Full story of stimulation for brain function at Sun Sentinel

Photos courtesy of and copyright PhotoPin, http://photopin.com/

Stem cell hope for Parkinson’s patients

By Belinda Tasker

Stem Cell for Parkinson'sTRANSPLANTING stem cells into the brains of people with Parkinson’s disease could one day replace medication as the best way to alleviate their symptoms.

People with the degenerative brain condition gradually lose dopamine-producing neurons, affecting their motor skills and causing their limbs to shake.

Australian scientists have come up with a way to effectively reprogram embryonic stem cells so they can act as the dopamine neurons would normally.

While the technique needs to be refined before clinical trials start, the hope is to one day transplant the reprogrammed stem cells into the brains of Parkinson’s patients.

Full story at News.com.au

Computer games help Parkinson’s patients: Study

By David W Freeman

Computer Games Help Parkinson's Patient(CBS) There’s no cure for Parkinson’s disease, but symptoms of the debilitating neurological disorder sometimes respond to medication and surgery, along with physical therapy. And now researchers are touting a new and surprising weapon against Parkinson’s.

They’re talking computer games.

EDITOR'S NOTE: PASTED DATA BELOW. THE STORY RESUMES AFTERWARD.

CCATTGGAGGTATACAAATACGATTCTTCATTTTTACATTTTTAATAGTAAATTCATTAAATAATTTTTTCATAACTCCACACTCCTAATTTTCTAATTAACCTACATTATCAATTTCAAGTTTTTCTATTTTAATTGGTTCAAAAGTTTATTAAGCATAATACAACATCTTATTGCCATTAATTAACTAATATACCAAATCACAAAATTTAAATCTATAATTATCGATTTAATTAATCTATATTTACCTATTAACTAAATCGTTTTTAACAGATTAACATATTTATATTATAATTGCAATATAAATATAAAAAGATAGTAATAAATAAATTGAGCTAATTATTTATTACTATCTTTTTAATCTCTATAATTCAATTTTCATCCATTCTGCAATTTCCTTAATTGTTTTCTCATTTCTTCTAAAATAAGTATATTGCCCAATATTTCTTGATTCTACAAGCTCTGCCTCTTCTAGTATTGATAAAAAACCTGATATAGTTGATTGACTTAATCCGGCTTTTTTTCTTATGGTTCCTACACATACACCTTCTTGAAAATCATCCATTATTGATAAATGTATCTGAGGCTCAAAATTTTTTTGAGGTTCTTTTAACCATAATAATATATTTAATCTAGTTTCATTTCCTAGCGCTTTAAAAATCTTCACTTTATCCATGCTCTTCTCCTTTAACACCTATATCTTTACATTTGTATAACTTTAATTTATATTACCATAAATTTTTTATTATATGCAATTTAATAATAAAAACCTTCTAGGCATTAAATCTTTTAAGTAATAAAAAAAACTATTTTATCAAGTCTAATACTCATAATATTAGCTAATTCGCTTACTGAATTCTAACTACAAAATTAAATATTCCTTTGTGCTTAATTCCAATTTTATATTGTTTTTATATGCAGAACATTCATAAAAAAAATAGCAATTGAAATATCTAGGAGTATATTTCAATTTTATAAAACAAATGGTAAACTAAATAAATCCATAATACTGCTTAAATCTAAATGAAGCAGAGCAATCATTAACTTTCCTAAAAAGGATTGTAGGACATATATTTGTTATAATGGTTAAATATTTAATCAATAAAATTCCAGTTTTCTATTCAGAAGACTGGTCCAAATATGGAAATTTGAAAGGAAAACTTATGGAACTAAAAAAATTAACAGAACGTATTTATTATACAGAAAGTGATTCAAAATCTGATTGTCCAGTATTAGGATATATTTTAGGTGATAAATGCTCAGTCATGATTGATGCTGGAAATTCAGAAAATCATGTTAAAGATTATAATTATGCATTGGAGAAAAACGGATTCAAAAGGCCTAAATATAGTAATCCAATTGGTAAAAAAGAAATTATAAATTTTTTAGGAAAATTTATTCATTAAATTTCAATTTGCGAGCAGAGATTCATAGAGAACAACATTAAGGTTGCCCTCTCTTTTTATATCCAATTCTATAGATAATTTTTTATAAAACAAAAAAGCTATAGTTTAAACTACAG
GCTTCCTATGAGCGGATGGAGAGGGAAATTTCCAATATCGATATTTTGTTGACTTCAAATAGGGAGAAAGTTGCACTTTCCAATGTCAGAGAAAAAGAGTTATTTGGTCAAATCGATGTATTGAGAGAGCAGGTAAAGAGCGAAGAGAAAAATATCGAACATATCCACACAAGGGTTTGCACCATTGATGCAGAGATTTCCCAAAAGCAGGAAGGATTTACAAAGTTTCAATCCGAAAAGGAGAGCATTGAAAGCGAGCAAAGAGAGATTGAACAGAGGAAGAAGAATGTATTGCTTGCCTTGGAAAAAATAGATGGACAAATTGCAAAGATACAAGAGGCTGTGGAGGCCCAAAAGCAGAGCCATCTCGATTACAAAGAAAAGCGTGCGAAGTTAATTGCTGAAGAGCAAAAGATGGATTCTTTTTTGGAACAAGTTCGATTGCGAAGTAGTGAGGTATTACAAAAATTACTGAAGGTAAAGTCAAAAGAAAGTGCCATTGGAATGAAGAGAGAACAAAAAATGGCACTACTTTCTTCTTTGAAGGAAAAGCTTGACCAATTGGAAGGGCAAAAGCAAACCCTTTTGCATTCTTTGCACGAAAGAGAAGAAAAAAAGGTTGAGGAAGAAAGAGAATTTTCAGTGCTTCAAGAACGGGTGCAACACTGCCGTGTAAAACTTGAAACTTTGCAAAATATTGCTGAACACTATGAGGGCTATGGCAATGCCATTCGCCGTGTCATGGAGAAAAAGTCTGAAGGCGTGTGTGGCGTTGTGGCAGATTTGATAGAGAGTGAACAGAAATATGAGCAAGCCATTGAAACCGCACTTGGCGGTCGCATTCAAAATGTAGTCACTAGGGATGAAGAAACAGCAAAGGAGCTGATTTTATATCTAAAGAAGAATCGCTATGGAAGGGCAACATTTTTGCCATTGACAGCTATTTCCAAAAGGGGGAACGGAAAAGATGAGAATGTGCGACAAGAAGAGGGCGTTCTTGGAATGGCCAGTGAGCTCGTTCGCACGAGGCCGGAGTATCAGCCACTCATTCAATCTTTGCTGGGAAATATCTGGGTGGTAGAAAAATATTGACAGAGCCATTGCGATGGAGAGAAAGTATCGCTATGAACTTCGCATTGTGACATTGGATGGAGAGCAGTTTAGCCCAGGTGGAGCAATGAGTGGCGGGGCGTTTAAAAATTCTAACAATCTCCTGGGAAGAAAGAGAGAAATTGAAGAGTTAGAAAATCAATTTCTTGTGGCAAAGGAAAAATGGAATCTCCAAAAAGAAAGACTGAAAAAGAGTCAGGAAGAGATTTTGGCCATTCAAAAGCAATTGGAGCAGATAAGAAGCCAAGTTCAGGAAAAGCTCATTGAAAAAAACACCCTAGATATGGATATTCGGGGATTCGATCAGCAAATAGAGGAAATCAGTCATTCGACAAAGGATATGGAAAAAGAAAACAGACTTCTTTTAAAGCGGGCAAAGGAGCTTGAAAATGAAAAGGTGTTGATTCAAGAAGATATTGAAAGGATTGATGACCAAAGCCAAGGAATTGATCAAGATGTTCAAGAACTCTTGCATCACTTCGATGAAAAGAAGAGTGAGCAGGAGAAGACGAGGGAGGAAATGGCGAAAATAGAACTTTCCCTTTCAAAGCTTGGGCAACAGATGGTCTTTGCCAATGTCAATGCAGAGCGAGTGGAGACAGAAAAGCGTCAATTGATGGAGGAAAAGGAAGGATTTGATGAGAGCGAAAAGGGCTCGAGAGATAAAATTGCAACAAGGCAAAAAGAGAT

Parkinson’s patients who played experimental computer-based physical therapy games experienced small improvements in balance and walking ability, according to a pilot study conducted by researchers at the University of California at San Francisco School of Nursing and a game maker. After playing the games three times a week for 12 weeks, more than half of the 20 participants showed improved balance, walking speed, and stride length, according to a written statement issued by the university.

Full story at CBS News

‘Brain Fitness’ Program Improves Memory

By Deborah Brauser

Geriatric Patient Memory ExerciseA combination of brain exercises and healthy lifestyle changes can improve memory performance in healthy elderly adults, new research suggests.

In a sample study of 115 participants from 2 live-in retirement communities, those who underwent a new educational program (that included memory training, physical activity, stress reduction, and better diet) showed significant improvements on a variety of measures after just 6 weeks, including word recognition and recall.

“I was very pleased with these significant results in a sample that was not huge,” senior study author Gary Small, MD, professor of aging at the University of California–Los Angeles (UCLA) and director of the UCLA Longevity Center, told Medscape Medical News.

Full story at Medscape Today